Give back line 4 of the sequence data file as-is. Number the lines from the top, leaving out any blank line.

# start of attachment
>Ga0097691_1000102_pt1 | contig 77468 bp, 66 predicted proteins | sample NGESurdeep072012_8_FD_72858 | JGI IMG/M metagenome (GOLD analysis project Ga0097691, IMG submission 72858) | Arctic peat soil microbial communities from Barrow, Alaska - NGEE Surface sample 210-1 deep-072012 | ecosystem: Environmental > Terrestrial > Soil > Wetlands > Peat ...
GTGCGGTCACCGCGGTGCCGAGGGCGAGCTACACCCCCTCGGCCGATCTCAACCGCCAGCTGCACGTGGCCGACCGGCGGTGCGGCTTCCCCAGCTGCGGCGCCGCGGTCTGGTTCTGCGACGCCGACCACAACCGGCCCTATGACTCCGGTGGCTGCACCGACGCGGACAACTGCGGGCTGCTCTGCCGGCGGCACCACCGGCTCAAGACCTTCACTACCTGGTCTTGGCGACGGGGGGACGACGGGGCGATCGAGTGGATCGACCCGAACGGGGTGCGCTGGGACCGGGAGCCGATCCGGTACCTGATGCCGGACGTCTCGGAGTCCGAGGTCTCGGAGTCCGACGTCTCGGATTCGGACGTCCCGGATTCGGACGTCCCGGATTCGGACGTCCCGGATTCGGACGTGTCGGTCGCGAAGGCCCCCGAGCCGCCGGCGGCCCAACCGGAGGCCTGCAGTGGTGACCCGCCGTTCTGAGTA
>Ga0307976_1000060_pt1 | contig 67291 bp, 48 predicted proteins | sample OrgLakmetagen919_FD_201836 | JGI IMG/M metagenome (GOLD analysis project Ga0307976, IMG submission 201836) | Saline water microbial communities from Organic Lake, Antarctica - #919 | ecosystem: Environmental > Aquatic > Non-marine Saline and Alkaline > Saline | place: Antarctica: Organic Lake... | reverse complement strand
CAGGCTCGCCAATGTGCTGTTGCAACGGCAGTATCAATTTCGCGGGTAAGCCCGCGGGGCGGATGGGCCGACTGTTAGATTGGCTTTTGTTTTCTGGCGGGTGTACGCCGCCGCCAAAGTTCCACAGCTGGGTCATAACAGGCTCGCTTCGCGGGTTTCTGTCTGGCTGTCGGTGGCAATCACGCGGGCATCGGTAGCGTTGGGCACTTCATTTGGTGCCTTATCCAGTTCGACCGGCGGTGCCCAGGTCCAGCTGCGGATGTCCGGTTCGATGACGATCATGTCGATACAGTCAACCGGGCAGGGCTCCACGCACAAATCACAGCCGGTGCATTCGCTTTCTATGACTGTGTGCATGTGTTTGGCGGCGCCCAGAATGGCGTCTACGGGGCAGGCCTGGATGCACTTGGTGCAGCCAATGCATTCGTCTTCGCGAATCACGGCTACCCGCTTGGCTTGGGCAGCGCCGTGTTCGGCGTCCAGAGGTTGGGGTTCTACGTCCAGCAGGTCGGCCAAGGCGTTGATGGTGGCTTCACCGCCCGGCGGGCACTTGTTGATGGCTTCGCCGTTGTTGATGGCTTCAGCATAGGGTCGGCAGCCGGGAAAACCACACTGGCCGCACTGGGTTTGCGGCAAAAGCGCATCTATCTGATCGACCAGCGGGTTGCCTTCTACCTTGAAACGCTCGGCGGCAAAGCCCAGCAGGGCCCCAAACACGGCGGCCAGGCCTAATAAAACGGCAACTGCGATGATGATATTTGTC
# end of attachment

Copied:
CAGGCTCGCCAATGTGCTGTTGCAACGGCAGTATCAATTTCGCGGGTAAGCCCGCGGGGCGGATGGGCCGACTGTTAGATTGGCTTTTGTTTTCTGGCGGGTGTACGCCGCCGCCAAAGTTCCACAGCTGGGTCATAACAGGCTCGCTTCGCGGGTTTCTGTCTGGCTGTCGGTGGCAATCACGCGGGCATCGGTAGCGTTGGGCACTTCATTTGGTGCCTTATCCAGTTCGACCGGCGGTGCCCAGGTCCAGCTGCGGATGTCCGGTTCGATGACGATCATGTCGATACAGTCAACCGGGCAGGGCTCCACGCACAAATCACAGCCGGTGCATTCGCTTTCTATGACTGTGTGCATGTGTTTGGCGGCGCCCAGAATGGCGTCTACGGGGCAGGCCTGGATGCACTTGGTGCAGCCAATGCATTCGTCTTCGCGAATCACGGCTACCCGCTTGGCTTGGGCAGCGCCGTGTTCGGCGTCCAGAGGTTGGGGTTCTACGTCCAGCAGGTCGGCCAAGGCGTTGATGGTGGCTTCACCGCCCGGCGGGCACTTGTTGATGGCTTCGCCGTTGTTGATGGCTTCAGCATAGGGTCGGCAGCCGGGAAAACCACACTGGCCGCACTGGGTTTGCGGCAAAAGCGCATCTATCTGATCGACCAGCGGGTTGCCTTCTACCTTGAAACGCTCGGCGGCAAAGCCCAGCAGGGCCCCAAACACGGCGGCCAGGCCTAATAAAACGGCAACTGCGATGATGATATTTGTC